Every week, Combat Press takes a look at three regional, developmental or international cards from the upcoming weekend, previewing from each a single fight to which people should pay close attention. We will also list other significant bouts from the card, as well as information on how to follow each promotion and watch the events.
Let’s discover those prospects that fight in the obscurity of the regional, developmental and international circuits, waiting for their shot at the bright lights and big stage of the UFC, and those veterans looking for one more chance at stardom. It all begins here, in the small convention centers and high school gymnasiums. It all begins with promotions such as these…
Event Date: Oct. 30
Watch Event: AXS TV
Eric Spicely (7-0) vs. Aaron Johnson (14-10)
Classic Entertainment and Sports returns on Friday with its 31st effort. The AXS TV broadcast is headlined by a welterweight title showdown between veterans Gil de Freitas and Chip Moraza-Pollard. However, the most intriguing prospect, undefeated middleweight Eric Spicely, resides further down the lineup in a scheduled bout against veteran journeyman Aaron Johnson.
Spicely has been a homegrown talent for CES MMA. He made his pro debut with the promotion in 2013 and has fought exclusively under the CES banner ever since. Along the way, the Tim Burrill Brazilian Jiu-Jitsu and Tri-Force MMA disciple has tallied four submissions and two TKO finishes while only going the distance once. All of his finishes came in the first round. The skateboarder-turned-fighter has a limited background in combat sports. He has trained in jiu-jitsu for several years now, but is continuing to develop the other elements of his game. “The Dream Catcher’s” only notable victory over an opponent with a significant amount of experience and a winning record came in Spicely’s June outing against Harley Beekman.
With a 14-10 mark, Johnson might seem like another easy out for Spicely. That record is deceptive, however. “Tex” has suffered losses to the likes of B.J. Ferguson, Clint Hester (twice), Roger Carroll, Matt Van Buren and Rodney Wallace (twice). Meanwhile, he’s handed out defeats to Misha Cirkunov, James Hammortree, Brennan Ward and fellow CES 31 combatant Greg Rebello. The 29-year-old has made the rounds of the Southeast regional scene before making recent appearances in Bellator and CES. The Defkon1 product is extremely dangerous on the mat, where he has picked up 13 of his victories. He has only one finish via strikes, but he has been stopped via some form of knockout on five occasions.
Johnson’s win against Ward demonstrates just how slick the veteran is on the mat. Ward shot for an early takedown and planted Johnson on the canvas, but “Tex” quickly trapped Ward’s arms and then transitioned to an armbar that coaxed a tapout from the Bellator fighter. It all happened in 15 seconds. He’s had several sub-minute submission finishes, including the one over Hammortree. The problem is that he has also suffered several speedy submission losses. Spicely is very skilled on the ground and works fast, so this could very well be a don’t-blink series of scrambles before a first-round tap from one of the men involved.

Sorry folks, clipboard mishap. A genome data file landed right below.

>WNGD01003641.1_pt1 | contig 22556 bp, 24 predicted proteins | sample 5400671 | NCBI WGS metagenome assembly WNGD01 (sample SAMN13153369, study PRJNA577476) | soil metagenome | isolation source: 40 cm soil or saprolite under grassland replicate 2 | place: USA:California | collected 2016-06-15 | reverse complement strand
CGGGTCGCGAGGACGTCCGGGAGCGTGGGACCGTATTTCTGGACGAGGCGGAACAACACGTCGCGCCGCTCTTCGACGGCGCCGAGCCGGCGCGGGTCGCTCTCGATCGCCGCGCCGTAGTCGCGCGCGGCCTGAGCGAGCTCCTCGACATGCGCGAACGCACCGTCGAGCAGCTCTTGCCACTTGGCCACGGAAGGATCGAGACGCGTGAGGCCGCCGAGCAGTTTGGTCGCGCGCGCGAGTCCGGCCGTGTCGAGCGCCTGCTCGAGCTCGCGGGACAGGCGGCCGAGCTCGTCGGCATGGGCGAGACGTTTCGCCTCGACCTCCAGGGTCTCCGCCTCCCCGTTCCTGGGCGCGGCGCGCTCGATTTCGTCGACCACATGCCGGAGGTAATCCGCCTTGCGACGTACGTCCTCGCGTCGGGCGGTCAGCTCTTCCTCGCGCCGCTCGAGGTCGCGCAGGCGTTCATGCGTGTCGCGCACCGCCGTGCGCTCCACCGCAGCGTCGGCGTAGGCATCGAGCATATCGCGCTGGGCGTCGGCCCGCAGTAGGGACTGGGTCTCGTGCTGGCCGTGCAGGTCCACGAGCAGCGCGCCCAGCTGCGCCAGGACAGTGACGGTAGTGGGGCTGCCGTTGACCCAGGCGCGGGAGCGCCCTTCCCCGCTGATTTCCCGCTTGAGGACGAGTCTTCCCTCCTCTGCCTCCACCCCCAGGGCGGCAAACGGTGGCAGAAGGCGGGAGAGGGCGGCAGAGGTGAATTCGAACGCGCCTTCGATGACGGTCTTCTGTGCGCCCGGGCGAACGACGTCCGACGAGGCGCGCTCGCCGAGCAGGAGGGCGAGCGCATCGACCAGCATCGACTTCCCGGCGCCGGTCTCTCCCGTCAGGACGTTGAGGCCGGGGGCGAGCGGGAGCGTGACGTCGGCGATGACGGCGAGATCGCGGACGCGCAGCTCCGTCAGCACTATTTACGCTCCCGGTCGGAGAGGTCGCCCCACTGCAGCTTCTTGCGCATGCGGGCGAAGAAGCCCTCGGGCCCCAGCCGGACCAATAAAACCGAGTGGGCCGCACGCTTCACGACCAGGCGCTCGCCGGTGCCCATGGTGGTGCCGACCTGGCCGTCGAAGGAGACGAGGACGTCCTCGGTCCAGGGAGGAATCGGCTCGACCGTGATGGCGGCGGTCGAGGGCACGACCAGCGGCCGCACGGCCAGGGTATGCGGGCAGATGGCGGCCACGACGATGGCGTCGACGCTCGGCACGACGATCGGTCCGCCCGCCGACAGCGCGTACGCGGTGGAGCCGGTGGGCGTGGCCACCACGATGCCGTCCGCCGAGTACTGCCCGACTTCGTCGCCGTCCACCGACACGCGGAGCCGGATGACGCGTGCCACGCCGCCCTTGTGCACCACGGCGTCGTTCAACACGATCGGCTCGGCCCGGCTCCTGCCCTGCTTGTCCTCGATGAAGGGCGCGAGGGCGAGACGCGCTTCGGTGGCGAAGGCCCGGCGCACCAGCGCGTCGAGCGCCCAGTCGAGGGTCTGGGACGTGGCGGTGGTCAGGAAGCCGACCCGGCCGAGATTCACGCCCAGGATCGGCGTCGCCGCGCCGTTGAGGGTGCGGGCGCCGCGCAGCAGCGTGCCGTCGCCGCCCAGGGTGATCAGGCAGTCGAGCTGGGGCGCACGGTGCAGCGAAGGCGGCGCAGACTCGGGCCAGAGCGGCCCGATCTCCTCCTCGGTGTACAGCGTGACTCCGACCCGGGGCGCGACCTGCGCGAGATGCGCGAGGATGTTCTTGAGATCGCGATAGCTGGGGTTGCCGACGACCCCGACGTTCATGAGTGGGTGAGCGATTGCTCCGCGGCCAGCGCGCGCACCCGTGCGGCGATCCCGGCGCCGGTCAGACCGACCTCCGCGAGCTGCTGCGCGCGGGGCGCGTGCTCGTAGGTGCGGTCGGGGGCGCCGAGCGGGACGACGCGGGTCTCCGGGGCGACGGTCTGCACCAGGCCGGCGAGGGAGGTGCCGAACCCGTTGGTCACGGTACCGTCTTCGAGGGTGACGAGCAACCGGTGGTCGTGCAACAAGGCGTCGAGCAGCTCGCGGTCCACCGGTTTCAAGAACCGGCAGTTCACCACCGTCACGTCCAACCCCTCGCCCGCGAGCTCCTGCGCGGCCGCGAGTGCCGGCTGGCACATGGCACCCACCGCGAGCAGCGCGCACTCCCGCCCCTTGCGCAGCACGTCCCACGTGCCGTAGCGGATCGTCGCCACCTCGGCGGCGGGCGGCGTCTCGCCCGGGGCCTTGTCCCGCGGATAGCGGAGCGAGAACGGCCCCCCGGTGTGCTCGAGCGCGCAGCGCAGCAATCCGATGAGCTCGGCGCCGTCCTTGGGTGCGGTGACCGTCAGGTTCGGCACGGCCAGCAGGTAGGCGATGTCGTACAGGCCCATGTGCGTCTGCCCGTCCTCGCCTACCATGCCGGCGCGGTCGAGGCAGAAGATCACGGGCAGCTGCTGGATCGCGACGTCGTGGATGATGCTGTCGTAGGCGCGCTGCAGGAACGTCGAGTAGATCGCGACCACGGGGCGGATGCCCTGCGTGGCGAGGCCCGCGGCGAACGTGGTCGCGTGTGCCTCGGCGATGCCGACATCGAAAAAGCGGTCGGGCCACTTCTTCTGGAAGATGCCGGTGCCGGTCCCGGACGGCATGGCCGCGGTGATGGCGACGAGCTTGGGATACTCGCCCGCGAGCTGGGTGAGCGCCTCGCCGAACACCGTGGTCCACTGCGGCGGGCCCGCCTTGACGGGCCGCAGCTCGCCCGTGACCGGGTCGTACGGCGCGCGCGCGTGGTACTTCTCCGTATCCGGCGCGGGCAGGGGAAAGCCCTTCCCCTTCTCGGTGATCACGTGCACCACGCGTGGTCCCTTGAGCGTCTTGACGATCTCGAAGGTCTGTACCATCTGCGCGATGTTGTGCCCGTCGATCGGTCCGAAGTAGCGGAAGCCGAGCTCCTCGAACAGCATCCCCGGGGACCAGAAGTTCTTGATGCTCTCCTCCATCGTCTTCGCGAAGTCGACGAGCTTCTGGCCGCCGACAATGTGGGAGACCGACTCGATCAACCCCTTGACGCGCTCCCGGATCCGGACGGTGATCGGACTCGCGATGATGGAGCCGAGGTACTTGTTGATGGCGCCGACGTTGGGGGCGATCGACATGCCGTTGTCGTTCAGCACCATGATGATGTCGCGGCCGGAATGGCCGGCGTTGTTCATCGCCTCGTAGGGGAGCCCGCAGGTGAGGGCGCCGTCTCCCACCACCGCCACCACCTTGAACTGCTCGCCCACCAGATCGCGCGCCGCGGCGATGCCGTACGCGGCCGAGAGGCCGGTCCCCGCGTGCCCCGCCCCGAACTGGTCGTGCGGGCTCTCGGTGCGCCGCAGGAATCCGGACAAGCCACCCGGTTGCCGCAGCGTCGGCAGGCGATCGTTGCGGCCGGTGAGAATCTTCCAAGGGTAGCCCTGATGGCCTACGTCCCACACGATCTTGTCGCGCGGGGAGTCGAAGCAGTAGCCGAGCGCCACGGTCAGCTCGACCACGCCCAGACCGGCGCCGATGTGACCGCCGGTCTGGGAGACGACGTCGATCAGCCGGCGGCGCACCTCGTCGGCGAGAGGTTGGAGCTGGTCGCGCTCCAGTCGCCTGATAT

Spicely is persistent with his takedowns and very skilled at luring his opponents into submissions. He’ll try to take his opponent’s back at the slightest opening. Furthermore, he can be like glue once he has his opponent down, moving from position to position while always controlling his adversary.
Spicely’s ground skills and aggressiveness trump those of Johnson. This will be the undefeated prospect’s biggest challenge, but it’s also a test he’s capable of passing with flying colors. The big factor in this contest is Johnson’s own vulnerability to the submission. The fans should be in for a treat with some quick and spirited initial scrambles, but Spicely’s going to take advantage of Johnson’s weaknesses and bring an end to this fight within the first five minutes of action.
Other key bouts: Gil de Freitas (17-5) vs. Chip Moraza-Pollard (10-8) for the welterweight title, Chuck O’Neil (15-7) vs. Daniel Vizcaya (8-3), Mike Mucitelli (7-2) vs. Greg Rebello (18-6), Carlos Galindo (11-3-2) vs. Andre Soukhamthath (8-3)
Event Date: Oct. 31
Watch Event: live pay-per-view stream at kswtv.com
Mateusz Gamrot (9-0) vs. Marif Piraev (13-0-1)
Poland’s biggest promotion is taking the show on the road. KSW is headed to London for its 32nd offering. The card, dubbed “Road to Wembley,” consists primarily of bouts pairing a Polish fighter against an opponent from various corners of the globe. In the case of Polish lightweight prospect Mateusz Gamrot, that opponent, Marif Piraev, hails from Russia.
The 24-year-old Gamrot has been fighting professionally since 2012. He has yet to taste defeat through nine outings. He hasn’t had an easy road either. He debuted against Arbi Shamaev, who has gone on to compile an 8-2 record. By his fourth fight, he was competing under the KSW banner, and his fifth fight came against UFC veteran Andre Winner. At the time of his encounters with them, his last seven opponents held a combined 75-26-3 record. Toss in Piraev and that mark climbs to 88-26-4. The Polish fighter has three stoppages via strikes and two finishes by way of submission. “Gamer” has made one previous trip to England, where he defeated Tim Newman under the Cage Warriors banner.
Piraev, 23, is another young up-and-comer seeking to keep an unblemished record intact. He made his pro debut in 2011 with the Fight Nights promotion. The “Lion of Dagestan” has trained alongside the likes of Vitaly Minakov, Ali Bagautinov and Gasan Umalatov. He has a background in boxing and sambo, and he has demonstrated solid striking to accompany a ground game that has led to seven submission wins. His first real test came against Benjamin Brinsa, who was briefly under contract with the UFC before the promotion realized that it might have a Neo-Nazi hooligan on its hands. Piraev needed less than two and a half minutes to hand Brinsa, who was undefeated through 13 fights at the time, a triangle choke-submission loss. He has continued the trend of fighting quality opposition in his subsequent bouts, with a list of six opponents combining for a 60-28 record at the time when they clashed with the Russian. The Fortress Fight Team product’s biggest weakness might be his willingness to sacrifice position and even fight off his back in hopes of attacking with submissions.